5 Apr 2012


 Americans are often told that voting is a sacred right and the foundation of American democracy.
That the United States is the world’s most democratic nation.

The government provides financial support, technical assistance, and political resources to promoting global democracy and the US news media are quick to publicise inadequacies in the way that other countries conduct elections.

The US should look at their system and begin at home. They should begin by identifying fundamental flaws in the way that the US practices one person, one vote, and by questioning whether elections actually function to promote a level playing field.

One of the key ways in which those with great wealth preserve the status quo is to deter less privileged citizens from voting.
The Jim Crow laws preventing African Americans from voting after the abolition of slavery and the passage of the 15th Amendment following the Civil War.
The means used were levying a poll tax (a fee) in order to vote and it required those seeking to register to pass a literacy test, one that was administered by local election officials.

Many long-standing measures ostensibly enacted to ensure honest elections are in fact designed to achieve the goal of reducing turnout by youth, racial minorities, and low-income groups.

The enormous expenditures by the super-rich on election campaigns.
Registration requirements.
In order to be eligible to vote in the US, one must register to be placed on the voting rolls. In most states, the registration process is complex and cumbersome. Citizens must register before the election and at times and places that are not well known.

Many countries, citizens are automatically registered when they reach voting age, or can register throughout the year at their local town hall.

Several measures further trim the electorate. For example, one must have lived in a community a sufficient length of time to register to vote. The residency requirement especially affects college students.
Another group barred from registering is the former prison population. While prisoners are ineligible to vote in most countries, many US states permanently disqualify felons who have fully served their prison sentences.

The act of voting.
The difficulties of voting do not end with registration. In most countries, voting occurs on Sunday, a day of leisure.
Elections in the USA are typically held on Tuesday - a weekday and therefore an inconvenient time for many citizens to reach the polls. Nor is there much provision for early or absentee voting.

The barriers to voting helps explain why voting turnout in the United States is among the lowest of long-established democracies.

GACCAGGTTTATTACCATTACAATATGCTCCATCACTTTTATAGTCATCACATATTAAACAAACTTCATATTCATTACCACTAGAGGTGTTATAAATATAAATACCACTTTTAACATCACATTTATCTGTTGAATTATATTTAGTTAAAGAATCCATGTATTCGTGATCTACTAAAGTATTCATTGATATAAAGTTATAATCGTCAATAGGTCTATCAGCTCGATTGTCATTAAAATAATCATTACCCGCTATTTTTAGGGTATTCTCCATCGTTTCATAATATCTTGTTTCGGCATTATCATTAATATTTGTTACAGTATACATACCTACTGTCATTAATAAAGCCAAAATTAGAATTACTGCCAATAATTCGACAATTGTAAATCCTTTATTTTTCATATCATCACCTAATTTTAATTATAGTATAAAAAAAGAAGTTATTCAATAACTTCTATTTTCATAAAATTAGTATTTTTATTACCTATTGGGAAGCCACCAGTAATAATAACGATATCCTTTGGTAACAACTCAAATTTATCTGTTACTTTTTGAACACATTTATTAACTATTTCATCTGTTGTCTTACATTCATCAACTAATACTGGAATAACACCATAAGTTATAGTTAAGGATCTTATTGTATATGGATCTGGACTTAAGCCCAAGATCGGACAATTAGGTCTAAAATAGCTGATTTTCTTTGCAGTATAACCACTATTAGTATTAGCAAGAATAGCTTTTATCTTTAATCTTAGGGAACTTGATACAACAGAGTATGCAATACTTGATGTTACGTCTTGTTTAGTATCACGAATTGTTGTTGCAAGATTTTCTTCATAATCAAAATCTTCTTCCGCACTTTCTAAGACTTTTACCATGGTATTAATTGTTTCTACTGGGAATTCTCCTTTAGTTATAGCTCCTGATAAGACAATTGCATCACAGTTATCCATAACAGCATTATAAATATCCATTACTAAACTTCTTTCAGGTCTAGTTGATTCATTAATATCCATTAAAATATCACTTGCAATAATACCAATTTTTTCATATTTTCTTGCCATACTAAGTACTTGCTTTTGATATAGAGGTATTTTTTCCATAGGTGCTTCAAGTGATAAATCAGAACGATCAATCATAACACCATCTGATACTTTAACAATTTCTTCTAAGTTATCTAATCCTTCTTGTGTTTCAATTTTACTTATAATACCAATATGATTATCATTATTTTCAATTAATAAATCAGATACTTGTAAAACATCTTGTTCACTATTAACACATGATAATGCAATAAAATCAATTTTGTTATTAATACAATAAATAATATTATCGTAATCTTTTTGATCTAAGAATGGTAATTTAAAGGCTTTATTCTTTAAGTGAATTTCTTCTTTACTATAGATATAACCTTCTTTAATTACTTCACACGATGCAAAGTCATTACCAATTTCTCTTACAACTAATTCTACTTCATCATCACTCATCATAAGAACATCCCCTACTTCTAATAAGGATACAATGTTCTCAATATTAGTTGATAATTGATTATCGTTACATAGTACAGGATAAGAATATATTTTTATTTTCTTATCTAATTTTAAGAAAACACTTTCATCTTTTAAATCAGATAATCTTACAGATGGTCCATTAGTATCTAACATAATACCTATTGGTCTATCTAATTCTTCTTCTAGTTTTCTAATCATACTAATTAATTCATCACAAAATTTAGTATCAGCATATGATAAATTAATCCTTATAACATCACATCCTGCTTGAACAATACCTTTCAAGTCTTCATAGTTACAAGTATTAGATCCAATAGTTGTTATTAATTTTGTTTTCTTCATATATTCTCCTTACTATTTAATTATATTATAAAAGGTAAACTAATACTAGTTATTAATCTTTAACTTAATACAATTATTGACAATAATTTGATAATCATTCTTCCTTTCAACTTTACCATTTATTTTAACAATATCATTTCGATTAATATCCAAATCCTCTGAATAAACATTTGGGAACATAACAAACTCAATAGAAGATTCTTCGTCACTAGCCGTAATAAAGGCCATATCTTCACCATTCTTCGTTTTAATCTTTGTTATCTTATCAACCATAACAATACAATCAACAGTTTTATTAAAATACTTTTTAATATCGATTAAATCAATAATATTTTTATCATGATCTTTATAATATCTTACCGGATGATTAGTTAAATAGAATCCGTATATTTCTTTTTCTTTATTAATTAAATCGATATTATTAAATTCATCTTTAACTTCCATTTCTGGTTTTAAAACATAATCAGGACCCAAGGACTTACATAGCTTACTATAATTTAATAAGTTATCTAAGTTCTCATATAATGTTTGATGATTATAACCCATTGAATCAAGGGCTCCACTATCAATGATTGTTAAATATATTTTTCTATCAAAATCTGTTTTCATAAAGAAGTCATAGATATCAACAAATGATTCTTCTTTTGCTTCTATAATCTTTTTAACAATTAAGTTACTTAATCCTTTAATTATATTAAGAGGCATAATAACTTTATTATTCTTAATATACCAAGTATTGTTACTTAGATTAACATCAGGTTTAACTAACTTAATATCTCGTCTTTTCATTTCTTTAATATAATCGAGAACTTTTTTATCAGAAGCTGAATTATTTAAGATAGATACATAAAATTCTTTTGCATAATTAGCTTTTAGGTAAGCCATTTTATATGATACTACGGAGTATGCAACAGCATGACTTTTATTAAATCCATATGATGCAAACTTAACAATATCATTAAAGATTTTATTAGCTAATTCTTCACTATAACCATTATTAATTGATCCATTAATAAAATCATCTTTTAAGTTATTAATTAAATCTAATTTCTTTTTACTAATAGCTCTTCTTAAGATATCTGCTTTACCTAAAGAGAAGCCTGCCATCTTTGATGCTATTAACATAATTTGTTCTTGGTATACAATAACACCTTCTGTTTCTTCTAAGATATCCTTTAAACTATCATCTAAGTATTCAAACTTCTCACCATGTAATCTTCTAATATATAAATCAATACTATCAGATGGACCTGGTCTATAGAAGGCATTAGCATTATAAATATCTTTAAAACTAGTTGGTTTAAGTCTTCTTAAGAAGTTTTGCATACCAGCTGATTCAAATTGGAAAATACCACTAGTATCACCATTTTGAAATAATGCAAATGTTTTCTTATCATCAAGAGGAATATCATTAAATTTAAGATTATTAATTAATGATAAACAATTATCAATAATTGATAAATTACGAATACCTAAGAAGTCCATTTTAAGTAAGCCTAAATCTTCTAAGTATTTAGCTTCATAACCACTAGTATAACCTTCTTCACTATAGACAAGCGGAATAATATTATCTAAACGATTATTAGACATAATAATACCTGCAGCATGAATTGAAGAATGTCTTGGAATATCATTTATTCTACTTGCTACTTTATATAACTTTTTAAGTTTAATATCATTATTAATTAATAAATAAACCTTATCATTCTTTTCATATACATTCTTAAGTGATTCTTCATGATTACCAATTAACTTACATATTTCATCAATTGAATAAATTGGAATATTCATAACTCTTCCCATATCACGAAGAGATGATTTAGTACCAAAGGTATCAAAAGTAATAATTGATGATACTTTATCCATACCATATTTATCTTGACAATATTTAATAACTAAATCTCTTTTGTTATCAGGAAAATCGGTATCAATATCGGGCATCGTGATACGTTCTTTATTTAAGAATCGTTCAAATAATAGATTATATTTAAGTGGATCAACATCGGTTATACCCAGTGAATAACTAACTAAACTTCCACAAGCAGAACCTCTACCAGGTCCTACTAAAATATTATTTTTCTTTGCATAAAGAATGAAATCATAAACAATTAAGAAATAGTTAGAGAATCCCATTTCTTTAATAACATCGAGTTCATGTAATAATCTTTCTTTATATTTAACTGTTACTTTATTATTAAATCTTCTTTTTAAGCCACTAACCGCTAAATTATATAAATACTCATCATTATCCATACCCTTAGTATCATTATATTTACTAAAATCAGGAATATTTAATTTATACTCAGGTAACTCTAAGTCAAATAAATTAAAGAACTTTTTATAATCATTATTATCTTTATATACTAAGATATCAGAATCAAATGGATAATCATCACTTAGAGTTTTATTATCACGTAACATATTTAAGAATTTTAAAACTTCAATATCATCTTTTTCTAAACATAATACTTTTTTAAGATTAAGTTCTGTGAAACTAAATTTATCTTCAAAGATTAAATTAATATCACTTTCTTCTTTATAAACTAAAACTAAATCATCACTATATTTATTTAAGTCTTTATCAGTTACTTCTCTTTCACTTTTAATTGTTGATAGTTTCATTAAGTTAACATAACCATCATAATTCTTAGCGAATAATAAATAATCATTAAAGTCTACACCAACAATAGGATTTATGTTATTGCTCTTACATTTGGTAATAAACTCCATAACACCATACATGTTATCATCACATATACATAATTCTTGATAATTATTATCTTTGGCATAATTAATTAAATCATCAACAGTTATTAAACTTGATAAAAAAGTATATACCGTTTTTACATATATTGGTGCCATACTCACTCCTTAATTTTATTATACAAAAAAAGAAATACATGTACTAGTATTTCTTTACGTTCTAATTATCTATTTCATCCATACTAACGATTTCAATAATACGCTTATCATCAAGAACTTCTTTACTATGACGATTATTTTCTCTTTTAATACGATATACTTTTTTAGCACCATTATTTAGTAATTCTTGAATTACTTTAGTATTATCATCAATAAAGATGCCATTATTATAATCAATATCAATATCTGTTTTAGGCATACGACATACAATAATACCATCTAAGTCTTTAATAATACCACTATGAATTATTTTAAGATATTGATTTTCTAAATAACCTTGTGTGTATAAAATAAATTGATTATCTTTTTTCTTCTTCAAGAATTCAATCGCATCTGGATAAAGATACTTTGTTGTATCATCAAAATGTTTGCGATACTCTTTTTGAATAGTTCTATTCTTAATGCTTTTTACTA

In a democracy touted as the best in the free world it is a lamentable this situation, though it is hardly new, the situation has worsened in the recent years.

Malcolm Turnbull(once leader of the opposition in Australia)
Mr Turnbull has sharply criticised the corrupting power of money in the US and described America as looking ''like a country that is barely governed''.

The former Liberal leader and member of Tony Abbott's shadow cabinet says American politics is becoming ''profoundly dysfunctional''.

He attacks the Republican idea that the budgetary situation can be improved by cutting the taxes of the wealthy as ''just bizarre'', and describes the right-wing Tea Party as extreme, reactionary and radical.

Author Robert Manne writes: ''He thinks that American voluntary voting encourages Republican extremism and the search for 'hot-button issues', like abortion or guns or gay marriage or Obama as a secret Muslim.

''He is concerned about the fragmentation of opinion and collapse of the rational centre. He is profoundly concerned about the 'self-evident' corrupting influence of 'the power of money'.''

Super Pacs
By allowing corporates to make unlimited donations of this kind, the court gave birth to the so-called Super Pacs, which are turbocharged fundraising "political action committees" that support a candidate while remaining nominally independent of his or her campaign.

Australia, do we have the beginning of Super Pacs
In Australia in recent times we have seen corporate power wield it's money in what could only describe as political manipulation, they do so with immunity without any direct linkage to political parties.
The future may see them using the same logic to manipulate the electorate system by having no direct link to parties. There appears to be nothing to stop this evolving into something similar to Super Pacs.

Beware Australia it will be the beginning of the end for what we call Democracy.

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